How Medications & Supplements Can Interact
Many Americans take both dietary supplements and prescription or over-the-counter drugs. Sometimes, these drugs and supplements may interact in harmful ways.
Talk with your healthcare providers or Care Team
It’s important to tell all your healthcare providers about all dietary supplements and drugs you take. That way, they can help you avoid harmful interactions.
Often, when you visit a healthcare provider for the first time, you fill out a form that asks you to list all the drugs and supplements you take. Be sure to update this information every time you visit the provider’s office.
Some supplements may increase the effects (and side effects) of drugs
Sometimes, taking a drug and a supplement together may increase the drug’s effects. The drug’s effects may become too strong, and unwanted side effects may increase.
For example, the herbs Schisandra and goldenseal may slow down the processes in your body that change drugs into inactive substances. So, if you take these herbs while you’re also taking a drug, the amount of the drug in your body may increase. As a result, the drug’s effects may be too strong.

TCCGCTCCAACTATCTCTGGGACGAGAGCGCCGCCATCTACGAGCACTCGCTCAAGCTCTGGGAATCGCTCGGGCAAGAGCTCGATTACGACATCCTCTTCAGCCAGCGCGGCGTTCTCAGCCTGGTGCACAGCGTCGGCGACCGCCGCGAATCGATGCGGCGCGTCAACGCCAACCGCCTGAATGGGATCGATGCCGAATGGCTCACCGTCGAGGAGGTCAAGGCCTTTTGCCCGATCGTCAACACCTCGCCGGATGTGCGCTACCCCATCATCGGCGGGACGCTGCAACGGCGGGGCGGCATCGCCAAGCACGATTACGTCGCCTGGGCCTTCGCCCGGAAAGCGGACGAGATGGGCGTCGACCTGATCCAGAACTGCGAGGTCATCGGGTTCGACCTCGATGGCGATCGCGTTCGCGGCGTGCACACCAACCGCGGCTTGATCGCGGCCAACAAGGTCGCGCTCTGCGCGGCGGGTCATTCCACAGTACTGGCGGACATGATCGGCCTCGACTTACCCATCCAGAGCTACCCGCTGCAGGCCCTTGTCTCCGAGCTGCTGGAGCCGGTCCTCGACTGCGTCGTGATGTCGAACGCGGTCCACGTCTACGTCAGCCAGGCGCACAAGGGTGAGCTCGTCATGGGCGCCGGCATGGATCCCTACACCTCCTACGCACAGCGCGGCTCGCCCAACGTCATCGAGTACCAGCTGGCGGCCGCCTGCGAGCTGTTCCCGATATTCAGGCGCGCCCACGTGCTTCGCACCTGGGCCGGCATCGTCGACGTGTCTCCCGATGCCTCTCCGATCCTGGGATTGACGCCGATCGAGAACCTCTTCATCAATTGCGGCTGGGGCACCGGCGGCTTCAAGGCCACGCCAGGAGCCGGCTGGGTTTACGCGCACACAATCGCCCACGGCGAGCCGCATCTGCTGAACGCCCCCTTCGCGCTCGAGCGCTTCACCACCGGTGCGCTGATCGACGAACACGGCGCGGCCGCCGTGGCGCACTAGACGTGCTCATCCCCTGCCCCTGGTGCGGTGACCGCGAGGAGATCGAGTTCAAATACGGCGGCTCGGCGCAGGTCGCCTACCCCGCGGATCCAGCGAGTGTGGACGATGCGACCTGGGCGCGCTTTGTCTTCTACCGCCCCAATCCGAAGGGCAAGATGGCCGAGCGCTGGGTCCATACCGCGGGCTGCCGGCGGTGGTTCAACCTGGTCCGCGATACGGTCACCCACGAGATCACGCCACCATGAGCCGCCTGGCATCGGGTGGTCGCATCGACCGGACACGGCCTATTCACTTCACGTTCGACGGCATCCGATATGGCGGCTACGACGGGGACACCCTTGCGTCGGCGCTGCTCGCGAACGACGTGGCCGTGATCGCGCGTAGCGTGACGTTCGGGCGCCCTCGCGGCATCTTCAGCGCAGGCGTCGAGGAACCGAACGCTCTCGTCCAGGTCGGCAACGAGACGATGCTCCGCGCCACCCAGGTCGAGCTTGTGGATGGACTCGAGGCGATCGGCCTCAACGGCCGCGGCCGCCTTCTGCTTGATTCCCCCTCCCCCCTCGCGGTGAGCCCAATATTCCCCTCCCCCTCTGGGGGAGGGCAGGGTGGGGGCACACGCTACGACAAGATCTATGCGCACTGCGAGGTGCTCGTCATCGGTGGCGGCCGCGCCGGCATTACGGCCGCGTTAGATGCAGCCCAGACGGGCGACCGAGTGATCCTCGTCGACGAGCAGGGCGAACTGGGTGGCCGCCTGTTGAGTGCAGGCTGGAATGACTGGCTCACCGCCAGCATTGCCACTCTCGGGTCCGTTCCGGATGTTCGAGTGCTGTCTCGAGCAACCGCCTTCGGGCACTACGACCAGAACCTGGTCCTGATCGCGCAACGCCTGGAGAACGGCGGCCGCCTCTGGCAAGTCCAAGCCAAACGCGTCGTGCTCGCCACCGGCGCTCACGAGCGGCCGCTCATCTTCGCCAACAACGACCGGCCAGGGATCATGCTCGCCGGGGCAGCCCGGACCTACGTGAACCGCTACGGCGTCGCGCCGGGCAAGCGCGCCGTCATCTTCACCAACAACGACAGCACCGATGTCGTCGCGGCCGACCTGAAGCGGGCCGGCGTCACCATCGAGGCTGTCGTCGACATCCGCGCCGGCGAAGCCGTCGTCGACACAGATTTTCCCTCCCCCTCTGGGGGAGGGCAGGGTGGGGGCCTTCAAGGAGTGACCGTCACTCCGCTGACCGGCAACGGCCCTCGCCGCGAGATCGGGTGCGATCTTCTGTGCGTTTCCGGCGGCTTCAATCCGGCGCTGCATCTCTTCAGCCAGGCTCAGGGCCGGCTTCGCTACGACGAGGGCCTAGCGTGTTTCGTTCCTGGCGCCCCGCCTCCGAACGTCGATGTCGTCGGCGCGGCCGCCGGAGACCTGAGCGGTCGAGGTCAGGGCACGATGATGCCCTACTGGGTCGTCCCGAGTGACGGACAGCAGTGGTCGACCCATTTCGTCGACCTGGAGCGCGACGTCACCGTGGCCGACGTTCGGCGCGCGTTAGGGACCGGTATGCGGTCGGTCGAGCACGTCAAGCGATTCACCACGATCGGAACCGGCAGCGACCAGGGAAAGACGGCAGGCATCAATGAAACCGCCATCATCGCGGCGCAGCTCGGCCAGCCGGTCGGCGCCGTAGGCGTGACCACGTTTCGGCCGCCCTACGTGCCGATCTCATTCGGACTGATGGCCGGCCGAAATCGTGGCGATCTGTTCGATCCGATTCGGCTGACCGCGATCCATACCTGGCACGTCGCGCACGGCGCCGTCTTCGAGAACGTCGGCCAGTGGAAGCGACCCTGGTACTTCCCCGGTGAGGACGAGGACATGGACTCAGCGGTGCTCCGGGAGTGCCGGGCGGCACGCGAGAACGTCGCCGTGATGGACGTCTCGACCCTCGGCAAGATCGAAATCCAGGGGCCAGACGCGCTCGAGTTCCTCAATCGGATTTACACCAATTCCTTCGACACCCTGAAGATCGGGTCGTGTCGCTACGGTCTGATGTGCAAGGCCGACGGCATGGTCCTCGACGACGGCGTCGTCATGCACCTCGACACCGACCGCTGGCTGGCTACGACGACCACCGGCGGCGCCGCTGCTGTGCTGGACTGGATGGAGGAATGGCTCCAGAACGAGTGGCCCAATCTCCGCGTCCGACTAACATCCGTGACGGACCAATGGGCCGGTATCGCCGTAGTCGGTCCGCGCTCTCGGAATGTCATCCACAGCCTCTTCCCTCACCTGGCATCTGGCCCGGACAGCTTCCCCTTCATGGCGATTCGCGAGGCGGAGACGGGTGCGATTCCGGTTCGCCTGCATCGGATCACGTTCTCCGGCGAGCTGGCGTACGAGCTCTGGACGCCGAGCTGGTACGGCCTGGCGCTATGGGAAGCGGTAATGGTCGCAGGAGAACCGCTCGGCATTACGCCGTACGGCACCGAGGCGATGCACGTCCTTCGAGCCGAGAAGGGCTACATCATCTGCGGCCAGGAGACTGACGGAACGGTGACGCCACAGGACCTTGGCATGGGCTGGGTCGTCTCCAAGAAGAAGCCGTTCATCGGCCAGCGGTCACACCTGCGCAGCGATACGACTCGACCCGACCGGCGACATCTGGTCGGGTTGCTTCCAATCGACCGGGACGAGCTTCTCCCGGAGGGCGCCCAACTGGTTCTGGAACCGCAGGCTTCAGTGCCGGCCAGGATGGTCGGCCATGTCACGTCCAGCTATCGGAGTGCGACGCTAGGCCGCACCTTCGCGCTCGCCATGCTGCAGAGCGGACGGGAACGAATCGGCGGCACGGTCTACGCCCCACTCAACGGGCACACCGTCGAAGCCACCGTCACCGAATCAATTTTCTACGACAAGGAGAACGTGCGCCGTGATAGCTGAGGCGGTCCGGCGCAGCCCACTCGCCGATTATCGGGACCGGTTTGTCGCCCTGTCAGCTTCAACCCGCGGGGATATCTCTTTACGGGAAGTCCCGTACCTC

Some supplements may decrease the effects of drugs
Sometimes, taking a drug and a supplement together may decrease the drug’s effects. This means that you aren’t getting the full benefit from the drug that your healthcare provider wants you to have.
One popular herbal supplement, St. John’s wort, is especially well known for decreasing the effects of drugs. It does this by speeding up the processes in your body that change drugs into inactive substances. This herb may decrease the effectiveness of more than 70 percent of all drugs.
Some drugs that interact with St. John’s Wort
- Anti-anxiety drugs
- Anticoagulants (blood thinners)
- Cancer drugs
- Cholesterol-lowering drugs (statins)
- Diabetes drugs
- Digoxin (digitalis), a drug used to treat heart problems
- Drugs that suppress the immune system (used to prevent rejection of transplanted organs)
- Drugs used to prevent seizures
- Drugs used to treat HIV infection
- Fexofenadine (an antihistamine)
- Finasteride (a drug used for prostate problems)
- Ivabradine (a drug used to treat angina)
- Nifedipine and verapamil (used to treat high blood pressure or heart problems)
- Omeprazole (an acid reducer used to treat digestive tract problems)
- Oral contraceptives (birth control pills)
- Talinolol (a beta-blocker used for high blood pressure and heart problems)
- Theophylline (an asthma drug)
- Voriconazole (a drug used to treat fungal infections)
Interactions with over-the-counter drugs
When people think about drug interactions, they often think about prescription drugs. But some drugs that are available over the counter without a prescription can interact with supplements, too.
- A variety of herbs may interact with aspirin to increase the risk of bleeding.
- Concentrated green tea supplements interact with pseudoephedrine, a decongestant.
- St. John’s wort interacts with fexofenadine (Allegra).